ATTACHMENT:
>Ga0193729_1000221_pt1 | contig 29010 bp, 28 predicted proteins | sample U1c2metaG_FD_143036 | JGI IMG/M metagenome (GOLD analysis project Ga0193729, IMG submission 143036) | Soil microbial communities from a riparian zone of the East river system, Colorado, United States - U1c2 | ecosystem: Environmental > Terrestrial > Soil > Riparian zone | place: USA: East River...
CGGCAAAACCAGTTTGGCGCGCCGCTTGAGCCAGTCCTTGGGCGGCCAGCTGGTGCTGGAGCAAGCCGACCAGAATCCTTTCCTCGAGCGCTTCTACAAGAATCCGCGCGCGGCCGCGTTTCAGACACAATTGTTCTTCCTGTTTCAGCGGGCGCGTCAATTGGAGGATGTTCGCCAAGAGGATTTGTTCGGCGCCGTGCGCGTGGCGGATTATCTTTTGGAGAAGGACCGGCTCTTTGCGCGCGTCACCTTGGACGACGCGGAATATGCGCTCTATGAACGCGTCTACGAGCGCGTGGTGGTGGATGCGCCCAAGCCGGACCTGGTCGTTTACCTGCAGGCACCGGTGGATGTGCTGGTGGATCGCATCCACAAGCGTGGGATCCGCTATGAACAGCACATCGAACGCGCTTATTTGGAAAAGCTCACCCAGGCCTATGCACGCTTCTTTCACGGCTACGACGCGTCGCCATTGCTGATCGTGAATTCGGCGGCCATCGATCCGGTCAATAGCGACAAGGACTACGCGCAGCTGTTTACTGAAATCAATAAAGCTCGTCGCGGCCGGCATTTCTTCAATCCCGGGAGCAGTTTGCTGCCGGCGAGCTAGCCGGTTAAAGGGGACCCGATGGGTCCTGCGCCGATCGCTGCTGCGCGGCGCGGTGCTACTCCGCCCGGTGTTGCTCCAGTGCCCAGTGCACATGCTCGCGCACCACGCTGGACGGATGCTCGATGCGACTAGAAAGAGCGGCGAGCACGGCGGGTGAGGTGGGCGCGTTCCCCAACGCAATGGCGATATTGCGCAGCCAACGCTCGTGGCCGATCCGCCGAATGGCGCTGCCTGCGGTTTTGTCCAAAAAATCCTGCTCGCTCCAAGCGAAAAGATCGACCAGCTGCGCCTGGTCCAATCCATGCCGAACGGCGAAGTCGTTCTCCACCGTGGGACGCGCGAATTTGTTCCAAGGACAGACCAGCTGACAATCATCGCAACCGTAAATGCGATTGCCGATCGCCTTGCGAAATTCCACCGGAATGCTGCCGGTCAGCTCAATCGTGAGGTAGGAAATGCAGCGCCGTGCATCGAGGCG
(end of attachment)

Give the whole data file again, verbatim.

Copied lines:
>Ga0193729_1000221_pt1 | contig 29010 bp, 28 predicted proteins | sample U1c2metaG_FD_143036 | JGI IMG/M metagenome (GOLD analysis project Ga0193729, IMG submission 143036) | Soil microbial communities from a riparian zone of the East river system, Colorado, United States - U1c2 | ecosystem: Environmental > Terrestrial > Soil > Riparian zone | place: USA: East River...
CGGCAAAACCAGTTTGGCGCGCCGCTTGAGCCAGTCCTTGGGCGGCCAGCTGGTGCTGGAGCAAGCCGACCAGAATCCTTTCCTCGAGCGCTTCTACAAGAATCCGCGCGCGGCCGCGTTTCAGACACAATTGTTCTTCCTGTTTCAGCGGGCGCGTCAATTGGAGGATGTTCGCCAAGAGGATTTGTTCGGCGCCGTGCGCGTGGCGGATTATCTTTTGGAGAAGGACCGGCTCTTTGCGCGCGTCACCTTGGACGACGCGGAATATGCGCTCTATGAACGCGTCTACGAGCGCGTGGTGGTGGATGCGCCCAAGCCGGACCTGGTCGTTTACCTGCAGGCACCGGTGGATGTGCTGGTGGATCGCATCCACAAGCGTGGGATCCGCTATGAACAGCACATCGAACGCGCTTATTTGGAAAAGCTCACCCAGGCCTATGCACGCTTCTTTCACGGCTACGACGCGTCGCCATTGCTGATCGTGAATTCGGCGGCCATCGATCCGGTCAATAGCGACAAGGACTACGCGCAGCTGTTTACTGAAATCAATAAAGCTCGTCGCGGCCGGCATTTCTTCAATCCCGGGAGCAGTTTGCTGCCGGCGAGCTAGCCGGTTAAAGGGGACCCGATGGGTCCTGCGCCGATCGCTGCTGCGCGGCGCGGTGCTACTCCGCCCGGTGTTGCTCCAGTGCCCAGTGCACATGCTCGCGCACCACGCTGGACGGATGCTCGATGCGACTAGAAAGAGCGGCGAGCACGGCGGGTGAGGTGGGCGCGTTCCCCAACGCAATGGCGATATTGCGCAGCCAACGCTCGTGGCCGATCCGCCGAATGGCGCTGCCTGCGGTTTTGTCCAAAAAATCCTGCTCGCTCCAAGCGAAAAGATCGACCAGCTGCGCCTGGTCCAATCCATGCCGAACGGCGAAGTCGTTCTCCACCGTGGGACGCGCGAATTTGTTCCAAGGACAGACCAGCTGACAATCATCGCAACCGTAAATGCGATTGCCGATCGCCTTGCGAAATTCCACCGGAATGCTGCCGGTCAGCTCAATCGTGAGGTAGGAAATGCAGCGCCGTGCATCGAGGCG